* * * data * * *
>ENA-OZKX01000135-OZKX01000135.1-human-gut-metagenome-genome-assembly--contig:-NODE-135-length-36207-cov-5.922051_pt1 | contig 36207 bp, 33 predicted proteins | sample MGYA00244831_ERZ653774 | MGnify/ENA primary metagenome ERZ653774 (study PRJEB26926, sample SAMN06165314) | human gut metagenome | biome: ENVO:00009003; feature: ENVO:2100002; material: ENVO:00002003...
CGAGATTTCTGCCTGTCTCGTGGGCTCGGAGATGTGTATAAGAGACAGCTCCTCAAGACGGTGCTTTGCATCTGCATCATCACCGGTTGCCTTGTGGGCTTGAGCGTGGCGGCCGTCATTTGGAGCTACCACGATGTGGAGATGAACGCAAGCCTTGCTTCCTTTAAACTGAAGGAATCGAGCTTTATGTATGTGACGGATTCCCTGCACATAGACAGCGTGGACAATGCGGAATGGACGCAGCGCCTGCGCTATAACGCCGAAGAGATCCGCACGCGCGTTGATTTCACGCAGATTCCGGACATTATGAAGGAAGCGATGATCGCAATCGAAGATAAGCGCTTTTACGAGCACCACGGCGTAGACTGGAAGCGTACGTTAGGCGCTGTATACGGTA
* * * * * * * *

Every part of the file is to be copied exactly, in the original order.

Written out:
>ENA-OZKX01000135-OZKX01000135.1-human-gut-metagenome-genome-assembly--contig:-NODE-135-length-36207-cov-5.922051_pt1 | contig 36207 bp, 33 predicted proteins | sample MGYA00244831_ERZ653774 | MGnify/ENA primary metagenome ERZ653774 (study PRJEB26926, sample SAMN06165314) | human gut metagenome | biome: ENVO:00009003; feature: ENVO:2100002; material: ENVO:00002003...
CGAGATTTCTGCCTGTCTCGTGGGCTCGGAGATGTGTATAAGAGACAGCTCCTCAAGACGGTGCTTTGCATCTGCATCATCACCGGTTGCCTTGTGGGCTTGAGCGTGGCGGCCGTCATTTGGAGCTACCACGATGTGGAGATGAACGCAAGCCTTGCTTCCTTTAAACTGAAGGAATCGAGCTTTATGTATGTGACGGATTCCCTGCACATAGACAGCGTGGACAATGCGGAATGGACGCAGCGCCTGCGCTATAACGCCGAAGAGATCCGCACGCGCGTTGATTTCACGCAGATTCCGGACATTATGAAGGAAGCGATGATCGCAATCGAAGATAAGCGCTTTTACGAGCACCACGGCGTAGACTGGAAGCGTACGTTAGGCGCTGTATACGGTA